Here at the College of Social Sciences and Public Policy (COSSPP), our faculty have been quite busy! Here are some of the projects that our faculty have recently published.
“Struggles and Strategies of Black Women Business Owners in the U.S.” by Dr. Paromita Sanyal
In her recent article, Dr. Sanyal explores if Black women business owners’ gender and racial identities pose challenges to running their businesses. She finds that, because of their race and gender, Black women business owners contend with unique challenges that many entrepreneurs do not face. In-depth interviews reveal that they confront negative stereotypes held about them and, surprisingly, experience difficulties interacting with Black clients. These entrepreneurs cite navigation strategies that include monitoring self-presentation, adopting standards of excellence, and creating clear professional boundaries. This study suggests that Black women business owners might be spending more time than other business owners navigating challenges specifically linked to their identity, which seems to impact their business directly.
“Evaluation of the North Carolina Department of Transportation’s bike and pedestrian planning grant initiative” by Dr. Michael Duncan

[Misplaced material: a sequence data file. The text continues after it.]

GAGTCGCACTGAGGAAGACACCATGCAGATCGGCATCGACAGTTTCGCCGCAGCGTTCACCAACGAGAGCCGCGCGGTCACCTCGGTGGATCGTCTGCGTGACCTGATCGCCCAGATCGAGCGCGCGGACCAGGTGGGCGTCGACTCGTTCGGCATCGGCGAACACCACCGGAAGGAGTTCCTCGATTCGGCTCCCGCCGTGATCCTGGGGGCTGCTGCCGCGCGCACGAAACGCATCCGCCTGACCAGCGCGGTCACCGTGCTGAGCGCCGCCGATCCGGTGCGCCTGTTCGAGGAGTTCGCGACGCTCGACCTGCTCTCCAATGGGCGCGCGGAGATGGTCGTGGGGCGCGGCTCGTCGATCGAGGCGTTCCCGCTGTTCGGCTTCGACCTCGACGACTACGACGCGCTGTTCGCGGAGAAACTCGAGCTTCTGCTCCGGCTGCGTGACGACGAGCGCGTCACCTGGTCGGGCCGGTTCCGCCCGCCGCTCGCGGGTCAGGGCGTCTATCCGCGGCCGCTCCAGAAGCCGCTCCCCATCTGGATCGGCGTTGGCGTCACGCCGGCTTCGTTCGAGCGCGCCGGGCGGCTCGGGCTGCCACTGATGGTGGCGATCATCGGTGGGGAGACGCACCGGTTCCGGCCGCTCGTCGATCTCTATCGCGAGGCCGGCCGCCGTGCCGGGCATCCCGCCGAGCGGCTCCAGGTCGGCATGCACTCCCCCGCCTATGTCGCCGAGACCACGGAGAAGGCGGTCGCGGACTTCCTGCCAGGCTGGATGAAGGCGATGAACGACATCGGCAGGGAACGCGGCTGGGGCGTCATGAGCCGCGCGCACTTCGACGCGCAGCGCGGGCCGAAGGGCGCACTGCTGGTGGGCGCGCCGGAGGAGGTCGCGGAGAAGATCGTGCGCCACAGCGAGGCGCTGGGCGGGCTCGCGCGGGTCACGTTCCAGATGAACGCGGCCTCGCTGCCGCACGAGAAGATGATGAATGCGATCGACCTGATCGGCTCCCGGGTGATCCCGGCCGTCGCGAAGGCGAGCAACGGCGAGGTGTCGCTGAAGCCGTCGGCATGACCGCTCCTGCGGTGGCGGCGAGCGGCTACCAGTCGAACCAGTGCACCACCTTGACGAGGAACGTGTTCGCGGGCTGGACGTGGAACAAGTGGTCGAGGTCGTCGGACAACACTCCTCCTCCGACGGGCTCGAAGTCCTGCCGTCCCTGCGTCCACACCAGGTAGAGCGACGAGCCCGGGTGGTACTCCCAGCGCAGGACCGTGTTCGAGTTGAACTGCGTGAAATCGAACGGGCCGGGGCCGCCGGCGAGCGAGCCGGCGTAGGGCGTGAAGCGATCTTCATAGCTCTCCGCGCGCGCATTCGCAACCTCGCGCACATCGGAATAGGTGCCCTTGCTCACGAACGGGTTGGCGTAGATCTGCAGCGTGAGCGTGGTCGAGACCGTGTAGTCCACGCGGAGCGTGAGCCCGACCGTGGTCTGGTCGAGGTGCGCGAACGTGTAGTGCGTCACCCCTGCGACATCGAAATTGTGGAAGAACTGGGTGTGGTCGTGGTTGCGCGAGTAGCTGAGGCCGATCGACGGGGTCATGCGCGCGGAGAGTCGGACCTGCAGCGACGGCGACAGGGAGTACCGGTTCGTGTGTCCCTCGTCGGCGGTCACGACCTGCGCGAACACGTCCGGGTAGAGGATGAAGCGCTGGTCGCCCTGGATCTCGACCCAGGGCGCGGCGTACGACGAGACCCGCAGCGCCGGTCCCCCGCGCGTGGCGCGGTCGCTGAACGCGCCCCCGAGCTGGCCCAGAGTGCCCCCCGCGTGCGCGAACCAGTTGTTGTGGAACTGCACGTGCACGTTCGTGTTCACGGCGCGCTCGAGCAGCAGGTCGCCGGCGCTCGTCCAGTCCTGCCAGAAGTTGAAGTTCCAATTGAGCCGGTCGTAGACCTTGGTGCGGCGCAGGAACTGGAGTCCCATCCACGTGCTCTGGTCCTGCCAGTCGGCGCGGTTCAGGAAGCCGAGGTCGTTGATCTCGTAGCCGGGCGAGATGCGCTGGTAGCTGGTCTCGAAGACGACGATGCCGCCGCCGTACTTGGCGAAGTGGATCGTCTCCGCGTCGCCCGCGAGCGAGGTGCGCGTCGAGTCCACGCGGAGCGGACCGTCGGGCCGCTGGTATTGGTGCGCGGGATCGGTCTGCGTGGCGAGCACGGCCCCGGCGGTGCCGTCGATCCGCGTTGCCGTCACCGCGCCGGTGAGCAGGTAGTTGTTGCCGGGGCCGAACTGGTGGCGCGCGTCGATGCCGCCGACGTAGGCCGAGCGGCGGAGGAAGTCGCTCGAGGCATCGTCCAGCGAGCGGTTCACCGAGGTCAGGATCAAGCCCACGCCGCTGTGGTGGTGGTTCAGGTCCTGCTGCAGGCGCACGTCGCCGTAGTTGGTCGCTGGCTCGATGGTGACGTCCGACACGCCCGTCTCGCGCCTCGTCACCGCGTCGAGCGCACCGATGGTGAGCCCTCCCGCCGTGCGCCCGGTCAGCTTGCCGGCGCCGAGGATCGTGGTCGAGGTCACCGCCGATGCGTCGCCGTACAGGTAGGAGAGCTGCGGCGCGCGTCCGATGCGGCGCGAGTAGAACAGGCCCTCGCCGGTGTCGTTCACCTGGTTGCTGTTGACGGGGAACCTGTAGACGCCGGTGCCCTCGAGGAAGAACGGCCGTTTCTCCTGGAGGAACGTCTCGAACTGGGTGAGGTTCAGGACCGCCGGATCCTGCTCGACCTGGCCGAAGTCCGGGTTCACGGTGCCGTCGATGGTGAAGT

In his recent article, Dr. Duncan examines the effectiveness of North Carolina’s 2004 grant program that supports the creation of comprehensive bike or pedestrian plans by municipal governments within this state. North Carolina is compared to neighboring states (Virginia and South Carolina) with respect to the share of municipalities that have adopted bike or pedestrian plans. He finds that, since the implementation of this grant program, the percentage of municipalities that have adopted a pedestrian plan in North Carolina has increased by a much greater degree than in neighboring states. The adoption of bike plans also increased relative to its neighbors, albeit to a lesser degree. These findings indicate that NCDOT’s grant program has successfully induced local governments to be more active in bike and pedestrian planning.
“Desperate Times Call for Desperate Measures: Electoral Competitiveness, Poll Position, and Campaign Negativity” by Dr. Hans Hassell
In his recent article, Dr. Hassell examines how a candidate’s position in the polls affect the decision to go negative. To do so, he conducts an experiment embedded in a survey of campaign practitioners to evaluate the role of poll positioning on the use of campaign negativity. Political operatives are more likely to advocate for negative campaign tactics when they are told a campaign is behind than when they are told the campaign is ahead. Moreover, a competitive race is more likely to encourage negativity from the favored candidate than a blowout. This study finds that if the pathway to electoral victory is more difficult, campaign practitioners are more likely to encourage the use of negative campaign tactics.